That's the kind of airport that Juergen E. Bartels, the chief executive
      of Meridien Hotels and Resorts was showing off the other day as he
      thumbed through illustrations showing what the Frankfurt Airport's new
      AirRail Center will look like once Meridien opens a 680-room luxury
      high-technology hotel that is under construction there. The soaring
      edifice is being built on a platform over the high-speed train terminal
      at the airport.

      A passionate advocate of high-speed rail as a vital component of a
      nation's transportation system, Mr. Bartels noted that planning in
      European nations for the current systems began decades ago, after Japan
      led the way in the mid-1960's with its bullet trains. "It's almost as if
      it is revelation to America that this works," Mr. Bartels said with some
      astonishment.

      In Europe, where even track gauges didn't match between some countries
      after World War II, planning has become so coordinated that "they're now
      integrating all of Europe into one train model, encompassing even the
      regional and commuter trains from the inner cities," Mr. Bartels said.

      His native Germany moved aggressively into high-speed rail planning only
      in the early 1980's. "Germany had lost what they call the train
      culture," he said. "The German trains were dirty, they were not on time
      and the employees were surly." Inspired by energetic high-speed rail
      initiatives in France, much of the rest of Europe, Germany included,
      soon developed its own networks. In Germany, "they're spending
      gazillions on new tracks" for expanded high-speed service, he said.

      "They are succeeding at establishing a culture that gets the business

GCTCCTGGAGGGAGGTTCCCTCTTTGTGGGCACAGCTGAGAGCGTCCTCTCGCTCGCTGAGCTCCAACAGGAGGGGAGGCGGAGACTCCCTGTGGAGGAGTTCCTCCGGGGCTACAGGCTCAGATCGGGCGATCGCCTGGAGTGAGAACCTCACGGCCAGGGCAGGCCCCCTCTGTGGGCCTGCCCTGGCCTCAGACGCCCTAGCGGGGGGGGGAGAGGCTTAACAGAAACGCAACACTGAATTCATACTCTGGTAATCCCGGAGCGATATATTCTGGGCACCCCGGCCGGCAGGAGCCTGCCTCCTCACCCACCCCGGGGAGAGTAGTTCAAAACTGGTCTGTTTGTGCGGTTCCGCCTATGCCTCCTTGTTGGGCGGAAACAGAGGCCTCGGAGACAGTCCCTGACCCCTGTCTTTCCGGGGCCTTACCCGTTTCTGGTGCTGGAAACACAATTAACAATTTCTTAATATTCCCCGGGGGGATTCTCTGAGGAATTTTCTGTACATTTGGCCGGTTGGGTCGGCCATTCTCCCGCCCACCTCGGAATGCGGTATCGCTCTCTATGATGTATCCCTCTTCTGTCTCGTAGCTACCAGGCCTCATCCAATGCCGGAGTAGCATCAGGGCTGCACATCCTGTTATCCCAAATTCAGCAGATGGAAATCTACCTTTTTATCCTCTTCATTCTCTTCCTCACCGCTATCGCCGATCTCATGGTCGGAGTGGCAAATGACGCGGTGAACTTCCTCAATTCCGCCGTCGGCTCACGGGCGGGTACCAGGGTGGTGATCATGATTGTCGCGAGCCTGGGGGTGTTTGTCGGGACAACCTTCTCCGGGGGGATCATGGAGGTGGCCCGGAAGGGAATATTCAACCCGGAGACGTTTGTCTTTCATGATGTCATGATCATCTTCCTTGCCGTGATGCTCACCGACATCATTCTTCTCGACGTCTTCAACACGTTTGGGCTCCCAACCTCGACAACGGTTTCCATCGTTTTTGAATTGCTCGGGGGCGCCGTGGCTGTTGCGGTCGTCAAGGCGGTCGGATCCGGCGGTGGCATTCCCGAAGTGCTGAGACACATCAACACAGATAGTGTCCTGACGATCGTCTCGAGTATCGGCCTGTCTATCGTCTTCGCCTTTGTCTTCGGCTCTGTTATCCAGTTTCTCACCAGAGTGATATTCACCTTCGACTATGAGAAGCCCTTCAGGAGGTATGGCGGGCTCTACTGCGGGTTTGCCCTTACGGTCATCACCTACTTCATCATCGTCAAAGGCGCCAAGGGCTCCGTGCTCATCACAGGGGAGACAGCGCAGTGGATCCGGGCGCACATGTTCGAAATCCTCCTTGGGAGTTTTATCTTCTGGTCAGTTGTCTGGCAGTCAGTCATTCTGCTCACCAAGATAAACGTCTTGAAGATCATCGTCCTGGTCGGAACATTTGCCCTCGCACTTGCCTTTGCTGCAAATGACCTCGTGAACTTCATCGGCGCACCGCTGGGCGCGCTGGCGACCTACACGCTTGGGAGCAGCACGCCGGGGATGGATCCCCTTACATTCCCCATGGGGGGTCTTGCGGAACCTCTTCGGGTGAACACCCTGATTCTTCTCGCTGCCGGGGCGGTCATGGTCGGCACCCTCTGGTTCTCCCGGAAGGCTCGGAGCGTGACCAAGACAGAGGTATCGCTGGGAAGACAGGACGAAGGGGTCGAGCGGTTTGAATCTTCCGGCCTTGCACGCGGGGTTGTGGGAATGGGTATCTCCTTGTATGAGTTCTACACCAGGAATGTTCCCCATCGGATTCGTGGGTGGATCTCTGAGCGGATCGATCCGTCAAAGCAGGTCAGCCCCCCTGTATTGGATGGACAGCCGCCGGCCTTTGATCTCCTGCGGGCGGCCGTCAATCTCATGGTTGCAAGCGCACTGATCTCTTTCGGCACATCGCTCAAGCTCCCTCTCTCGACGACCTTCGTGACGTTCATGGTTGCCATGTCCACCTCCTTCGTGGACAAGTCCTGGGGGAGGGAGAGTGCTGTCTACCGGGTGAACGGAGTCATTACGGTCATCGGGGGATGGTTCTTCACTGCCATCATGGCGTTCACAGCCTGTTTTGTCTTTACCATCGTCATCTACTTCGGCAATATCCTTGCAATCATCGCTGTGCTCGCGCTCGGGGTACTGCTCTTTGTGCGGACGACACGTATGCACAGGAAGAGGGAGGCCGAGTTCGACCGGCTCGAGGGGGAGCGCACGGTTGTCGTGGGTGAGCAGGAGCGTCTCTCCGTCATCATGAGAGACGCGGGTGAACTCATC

traveler out of the plane and into the train" for flights within Germany
      and to nearby foreign cities, "thus freeing the air space for
      long-distance flights, which is what it should be used for," he added.

      Putting a five-star hotel at the new kind of air-rail transportation hub
      represented by airports like the one in Frankfurt is a logical,
      necessary refinement in that plan, he said. Typically, airport hotels
      are drab and "utilitarian," Mr. Bartels said, adding: "I want to have
      the best airport hotel in the world. That title is currently vacant, by
      the way."

      Facilities for business conferences and small meetings are a major part
      of the planning for the new Meridien hotel at the Frankfurt AirRail
      Center. This reflects the reality of modern business travel in which
      more business is being conducted right at the airport itself, Mr.
      Bartels said.

      "I would be interested to build this type of hotel at major U.S.
      airports," he said, pointing out that many airports are deeply into
      terminal expansion projects costing billions of dollars. At some
      airports in the United States, airport managers and local and regional
      government and business planners are already designing accommodations
      for various kinds of rail links.

      Like many outside of governmental transportation planning in the United
      States, Mr. Bartels is baffled as to why so little has been done to
      develop rail alternatives to short-distance flying.

      Mr. Turpen, the Toronto airport executive who was previously the chief
      executive of San Francisco International Airport, suggested yesterday at
      the Airport Summit that the time had come to begin more intense work on
      building high-speed rail links tied to the air system. "We've got to
      start to reverse this trend that there is an inalienable right to fly"
      under all circumstances, he said.

      In the United States, where Congress is quibbling about renewing an
      annual budget for Amtrak that would barely pay for a short stretch of
      Interstate highway or a single airport runway, serious advocates of
      intercity rail transport have to share both budget and podium with
      dewy-eyed romantics who want to funnel rail money into maintaining
      long-distance trains that some in the industry say merely subsidize
      "land cruises" for leisure travelers.

      Lose those 20th Century Limited infatuations, Mr. Bartels suggested. "It
      has nothing to do with romance," he said. "It's about business and the
      vaunted American productivity. In the United States, you can simply no
      longer justify the economic costs and lost productivity of traveling
      short distances by air."

      Copyright 2002 The New York Times Company